After passing the House last week, the Senate voted to end debate on the $619 billion National Defense Authorization Act on Wednesday, which would enact widespread reforms to defense acquisitions, in addition to increasing defense spending overall.
A former civilian analyst who lost his security clearance and his job after bringing his own gun to a reserve officer shift lost his appeal on Wednesday when a Federal Circuit panel issued a precedential ruling that found a review board didn’t have authority to consider claims related to the clearance revocation.
Halliburton Co. on Tuesday asked a Montana federal judge to toss a patent infringement suit brought by the exclusive licensee for the U.S. Navy's Blue Rose fiber-optic sensor technology, arguing that the licensee's complaint is too vague regarding the purported infringements.
Women leave law firms for many of the same reasons men do, but also face challenges including headwinds with respect to assignment delegation and social outings, as well as potential disruptions if they choose to have children. Firms can increase investment in talent management and improve retention and engagement of women attorneys, says Anusia Gillespie of Banava Consulting.
American legal education relies almost exclusively on analytical thinking. But success in legal practice depends in large part upon an accurate emotional understanding of oneself and the human seated opposite us. Honing emotional intelligence skills can lead to greater success, and Judith Gordon of LeaderEsQ offers a few tools that can be implemented immediately to raise one’s emotional intelligence quotient.
We are privileged to be part of an employment market that hosts employees from various generations. While “differences” may imply inherent conflict, intergenerational differences can actually be used to an advantage for organizations — especially law firms, say Najmeh Mahmoudjafari, founder of ImmigraTrust Law, and William Martucci of Shook Hardy & Bacon LLP.
President-elect Donald Trump's call for an increase in defense spending generally bodes well for the aerospace and defense industry and potentially signals a new era of growth for companies in this space. Jon Dubrow and Ryan Leske of McDermott Will & Emery LLP examine how merger and acquisition transactions are likely to be reviewed in a Trump administration.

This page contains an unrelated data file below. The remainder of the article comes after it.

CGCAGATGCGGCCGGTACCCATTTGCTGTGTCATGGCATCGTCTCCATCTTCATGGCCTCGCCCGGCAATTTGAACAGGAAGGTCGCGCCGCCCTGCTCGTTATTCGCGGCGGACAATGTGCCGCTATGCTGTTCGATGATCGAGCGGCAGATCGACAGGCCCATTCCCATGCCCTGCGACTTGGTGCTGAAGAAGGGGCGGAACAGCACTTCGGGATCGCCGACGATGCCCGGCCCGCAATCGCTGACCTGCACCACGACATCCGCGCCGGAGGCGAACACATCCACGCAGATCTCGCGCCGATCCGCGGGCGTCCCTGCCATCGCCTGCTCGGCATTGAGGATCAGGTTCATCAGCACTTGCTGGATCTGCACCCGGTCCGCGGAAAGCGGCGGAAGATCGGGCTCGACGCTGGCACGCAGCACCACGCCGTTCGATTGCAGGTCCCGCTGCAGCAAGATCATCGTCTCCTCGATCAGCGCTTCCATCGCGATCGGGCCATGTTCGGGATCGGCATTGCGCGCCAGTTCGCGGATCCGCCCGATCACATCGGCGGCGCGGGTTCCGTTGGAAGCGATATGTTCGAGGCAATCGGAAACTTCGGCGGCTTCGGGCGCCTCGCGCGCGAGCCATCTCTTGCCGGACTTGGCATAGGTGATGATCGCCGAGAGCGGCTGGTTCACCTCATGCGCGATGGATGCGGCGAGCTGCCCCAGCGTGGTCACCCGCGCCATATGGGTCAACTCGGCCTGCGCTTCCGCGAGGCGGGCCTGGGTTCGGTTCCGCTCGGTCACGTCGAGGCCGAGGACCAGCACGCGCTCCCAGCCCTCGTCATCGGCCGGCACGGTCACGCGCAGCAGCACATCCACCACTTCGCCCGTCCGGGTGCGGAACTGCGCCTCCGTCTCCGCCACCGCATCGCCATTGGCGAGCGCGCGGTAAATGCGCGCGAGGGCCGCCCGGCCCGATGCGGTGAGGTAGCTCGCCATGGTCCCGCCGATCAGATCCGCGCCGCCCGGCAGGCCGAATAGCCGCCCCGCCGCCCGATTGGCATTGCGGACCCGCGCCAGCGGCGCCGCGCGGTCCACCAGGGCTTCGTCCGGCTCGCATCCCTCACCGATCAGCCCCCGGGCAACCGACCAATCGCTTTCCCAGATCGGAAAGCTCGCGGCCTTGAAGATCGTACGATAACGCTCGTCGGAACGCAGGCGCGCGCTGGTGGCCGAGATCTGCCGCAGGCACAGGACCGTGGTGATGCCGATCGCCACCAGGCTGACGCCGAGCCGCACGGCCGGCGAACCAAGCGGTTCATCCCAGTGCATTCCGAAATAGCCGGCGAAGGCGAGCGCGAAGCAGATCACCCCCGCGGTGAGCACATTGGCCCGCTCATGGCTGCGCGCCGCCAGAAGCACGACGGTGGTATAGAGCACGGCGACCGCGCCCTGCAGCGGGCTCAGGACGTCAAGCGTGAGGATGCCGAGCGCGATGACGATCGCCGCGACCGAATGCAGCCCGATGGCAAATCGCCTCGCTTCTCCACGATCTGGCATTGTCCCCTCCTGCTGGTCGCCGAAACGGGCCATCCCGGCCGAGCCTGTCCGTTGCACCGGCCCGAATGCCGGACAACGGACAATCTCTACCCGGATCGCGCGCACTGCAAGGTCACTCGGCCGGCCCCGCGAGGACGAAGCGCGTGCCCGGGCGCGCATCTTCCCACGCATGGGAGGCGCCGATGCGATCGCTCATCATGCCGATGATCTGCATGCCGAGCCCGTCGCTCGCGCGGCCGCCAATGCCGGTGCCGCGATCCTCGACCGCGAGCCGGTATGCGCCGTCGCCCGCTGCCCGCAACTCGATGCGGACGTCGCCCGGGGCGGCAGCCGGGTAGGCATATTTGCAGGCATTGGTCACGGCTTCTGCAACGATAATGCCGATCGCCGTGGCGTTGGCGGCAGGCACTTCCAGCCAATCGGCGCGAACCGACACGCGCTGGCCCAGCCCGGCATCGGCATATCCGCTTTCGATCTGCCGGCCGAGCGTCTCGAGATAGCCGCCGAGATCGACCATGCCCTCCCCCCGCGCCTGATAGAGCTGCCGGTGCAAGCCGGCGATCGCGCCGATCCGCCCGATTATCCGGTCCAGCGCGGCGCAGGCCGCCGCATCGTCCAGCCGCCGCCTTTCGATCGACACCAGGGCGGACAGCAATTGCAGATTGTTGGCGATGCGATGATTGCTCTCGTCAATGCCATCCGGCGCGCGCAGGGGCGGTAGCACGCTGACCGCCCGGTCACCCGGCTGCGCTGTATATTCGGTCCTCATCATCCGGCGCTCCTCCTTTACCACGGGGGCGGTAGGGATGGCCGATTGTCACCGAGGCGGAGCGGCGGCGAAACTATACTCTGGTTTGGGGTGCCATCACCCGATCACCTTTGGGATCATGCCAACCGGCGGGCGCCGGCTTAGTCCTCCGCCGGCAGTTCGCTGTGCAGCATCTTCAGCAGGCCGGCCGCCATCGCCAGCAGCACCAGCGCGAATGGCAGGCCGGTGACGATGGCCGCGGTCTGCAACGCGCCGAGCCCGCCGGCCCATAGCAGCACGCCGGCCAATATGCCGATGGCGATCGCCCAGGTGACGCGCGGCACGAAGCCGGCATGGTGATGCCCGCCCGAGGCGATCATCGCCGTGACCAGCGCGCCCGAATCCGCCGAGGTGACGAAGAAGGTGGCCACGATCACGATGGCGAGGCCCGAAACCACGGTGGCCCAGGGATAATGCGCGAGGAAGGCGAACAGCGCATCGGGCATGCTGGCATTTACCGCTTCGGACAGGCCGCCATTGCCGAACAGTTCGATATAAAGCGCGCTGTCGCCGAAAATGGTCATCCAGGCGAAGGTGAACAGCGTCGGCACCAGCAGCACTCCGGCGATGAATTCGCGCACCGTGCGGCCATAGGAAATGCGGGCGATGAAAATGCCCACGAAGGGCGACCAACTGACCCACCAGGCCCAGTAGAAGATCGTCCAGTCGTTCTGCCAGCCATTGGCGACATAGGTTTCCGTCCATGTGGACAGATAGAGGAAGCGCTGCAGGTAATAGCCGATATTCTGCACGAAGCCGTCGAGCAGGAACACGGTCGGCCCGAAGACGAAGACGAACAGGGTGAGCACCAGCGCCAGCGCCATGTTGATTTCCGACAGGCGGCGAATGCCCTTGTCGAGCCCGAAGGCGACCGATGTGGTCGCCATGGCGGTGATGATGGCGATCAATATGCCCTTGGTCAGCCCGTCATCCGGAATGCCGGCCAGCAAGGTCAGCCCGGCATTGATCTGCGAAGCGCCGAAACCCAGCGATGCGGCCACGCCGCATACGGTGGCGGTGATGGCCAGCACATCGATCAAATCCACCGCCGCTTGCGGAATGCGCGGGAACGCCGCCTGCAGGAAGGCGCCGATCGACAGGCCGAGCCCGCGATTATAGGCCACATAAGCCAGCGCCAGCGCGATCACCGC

The first paragraph of Philip Hirschkop’s obituary is going to contain the word "Loving." That’s undeniable. But many of Hirschkop’s other cases are just as groundbreaking in their own right. They aren’t household names like Loving, but they have affected millions in the nation’s households, says Randy Maniloff of White and Williams LLP.
The U.S. Department of Defense recently issued a class deviation to the Federal Acquisition Regulation that bars the awarding of contracts to contractors that prohibit their employees from reporting waste, fraud and abuse to federal officials. The new rule could increase contractor liability and create tricky situations with respect to business-sensitive or trade secret information, say Dismas Locaria and Melanie Jones Totman of Venable LLP.
Republican leaders appear determined to wrap up a week early to allow more time at the start of the 115th Congress in January 2017 for consideration of resolutions of disapproval of “midnight” regulations issued by the outgoing Obama administration under the Congressional Review Act, say Richard Hertling and Kaitlyn McClure of Covington & Burling LLP.
The proposed U.S. Department of Defense policy change regarding independent research and development is particularly shortsighted, in an era of declining budgets and a continuing desire to maintain technological superiority, because it likely will create disincentives for technology developers to innovate, and ultimately will increase DOD acquisition costs, say Thomas Lemmer and Gale Monahan of Dentons.
As law firms and clients conduct more business on a regional or national scale, multijurisdictional practice is becoming more prevalent for practicing attorneys. Attorneys engaged in both private practice and as in-house counsel need to be aware of the ethical risks of practicing across jurisdictions — including the implications of engaging in the unauthorized practice of law, say Melinda Gentile and Monique Cardenas of Peckar & Abramson PC.
There are several mechanisms available to the new Trump administration that could alter the scope and approach of reviews by the Committee on Foreign Investment in the United States, or even reopen previously cleared foreign investment transactions. The CFIUS could also expand its reviews to areas beyond national security, such as food safety and labor and employment, say attorneys with Morgan Lewis & Bockius LLP.